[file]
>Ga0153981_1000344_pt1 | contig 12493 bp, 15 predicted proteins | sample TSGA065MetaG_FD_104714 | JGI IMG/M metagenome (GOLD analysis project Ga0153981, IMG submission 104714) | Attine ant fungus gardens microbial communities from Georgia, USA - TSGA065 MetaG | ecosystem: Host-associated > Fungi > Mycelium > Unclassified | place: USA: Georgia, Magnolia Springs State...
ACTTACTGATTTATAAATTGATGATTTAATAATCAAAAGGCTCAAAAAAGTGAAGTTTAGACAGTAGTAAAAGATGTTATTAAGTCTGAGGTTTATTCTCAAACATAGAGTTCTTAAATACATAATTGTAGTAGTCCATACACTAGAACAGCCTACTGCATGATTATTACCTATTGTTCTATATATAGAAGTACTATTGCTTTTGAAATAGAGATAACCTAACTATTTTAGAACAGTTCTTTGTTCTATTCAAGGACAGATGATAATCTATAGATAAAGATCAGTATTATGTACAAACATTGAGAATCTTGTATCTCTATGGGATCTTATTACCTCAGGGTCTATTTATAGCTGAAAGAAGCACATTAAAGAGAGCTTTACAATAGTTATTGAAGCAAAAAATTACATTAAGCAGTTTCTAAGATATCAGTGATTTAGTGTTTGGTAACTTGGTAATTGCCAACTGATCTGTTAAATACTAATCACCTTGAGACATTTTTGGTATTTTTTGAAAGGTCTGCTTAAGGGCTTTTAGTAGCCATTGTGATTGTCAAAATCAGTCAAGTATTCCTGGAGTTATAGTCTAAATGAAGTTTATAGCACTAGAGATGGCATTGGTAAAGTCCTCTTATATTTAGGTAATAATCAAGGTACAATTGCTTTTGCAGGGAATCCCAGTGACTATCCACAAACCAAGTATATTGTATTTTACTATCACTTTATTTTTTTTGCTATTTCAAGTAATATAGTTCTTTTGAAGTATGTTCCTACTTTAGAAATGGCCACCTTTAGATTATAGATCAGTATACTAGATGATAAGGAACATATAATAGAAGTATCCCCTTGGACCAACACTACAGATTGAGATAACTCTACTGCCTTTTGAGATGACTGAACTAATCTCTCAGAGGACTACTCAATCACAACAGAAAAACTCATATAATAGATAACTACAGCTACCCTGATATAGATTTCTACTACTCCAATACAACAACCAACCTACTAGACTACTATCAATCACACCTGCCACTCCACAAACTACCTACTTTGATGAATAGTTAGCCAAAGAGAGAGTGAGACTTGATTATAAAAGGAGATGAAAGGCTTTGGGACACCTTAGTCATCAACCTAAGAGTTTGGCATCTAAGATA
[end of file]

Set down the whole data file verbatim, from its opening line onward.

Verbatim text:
>Ga0153981_1000344_pt1 | contig 12493 bp, 15 predicted proteins | sample TSGA065MetaG_FD_104714 | JGI IMG/M metagenome (GOLD analysis project Ga0153981, IMG submission 104714) | Attine ant fungus gardens microbial communities from Georgia, USA - TSGA065 MetaG | ecosystem: Host-associated > Fungi > Mycelium > Unclassified | place: USA: Georgia, Magnolia Springs State...
ACTTACTGATTTATAAATTGATGATTTAATAATCAAAAGGCTCAAAAAAGTGAAGTTTAGACAGTAGTAAAAGATGTTATTAAGTCTGAGGTTTATTCTCAAACATAGAGTTCTTAAATACATAATTGTAGTAGTCCATACACTAGAACAGCCTACTGCATGATTATTACCTATTGTTCTATATATAGAAGTACTATTGCTTTTGAAATAGAGATAACCTAACTATTTTAGAACAGTTCTTTGTTCTATTCAAGGACAGATGATAATCTATAGATAAAGATCAGTATTATGTACAAACATTGAGAATCTTGTATCTCTATGGGATCTTATTACCTCAGGGTCTATTTATAGCTGAAAGAAGCACATTAAAGAGAGCTTTACAATAGTTATTGAAGCAAAAAATTACATTAAGCAGTTTCTAAGATATCAGTGATTTAGTGTTTGGTAACTTGGTAATTGCCAACTGATCTGTTAAATACTAATCACCTTGAGACATTTTTGGTATTTTTTGAAAGGTCTGCTTAAGGGCTTTTAGTAGCCATTGTGATTGTCAAAATCAGTCAAGTATTCCTGGAGTTATAGTCTAAATGAAGTTTATAGCACTAGAGATGGCATTGGTAAAGTCCTCTTATATTTAGGTAATAATCAAGGTACAATTGCTTTTGCAGGGAATCCCAGTGACTATCCACAAACCAAGTATATTGTATTTTACTATCACTTTATTTTTTTTGCTATTTCAAGTAATATAGTTCTTTTGAAGTATGTTCCTACTTTAGAAATGGCCACCTTTAGATTATAGATCAGTATACTAGATGATAAGGAACATATAATAGAAGTATCCCCTTGGACCAACACTACAGATTGAGATAACTCTACTGCCTTTTGAGATGACTGAACTAATCTCTCAGAGGACTACTCAATCACAACAGAAAAACTCATATAATAGATAACTACAGCTACCCTGATATAGATTTCTACTACTCCAATACAACAACCAACCTACTAGACTACTATCAATCACACCTGCCACTCCACAAACTACCTACTTTGATGAATAGTTAGCCAAAGAGAGAGTGAGACTTGATTATAAAAGGAGATGAAAGGCTTTGGGACACCTTAGTCATCAACCTAAGAGTTTGGCATCTAAGATA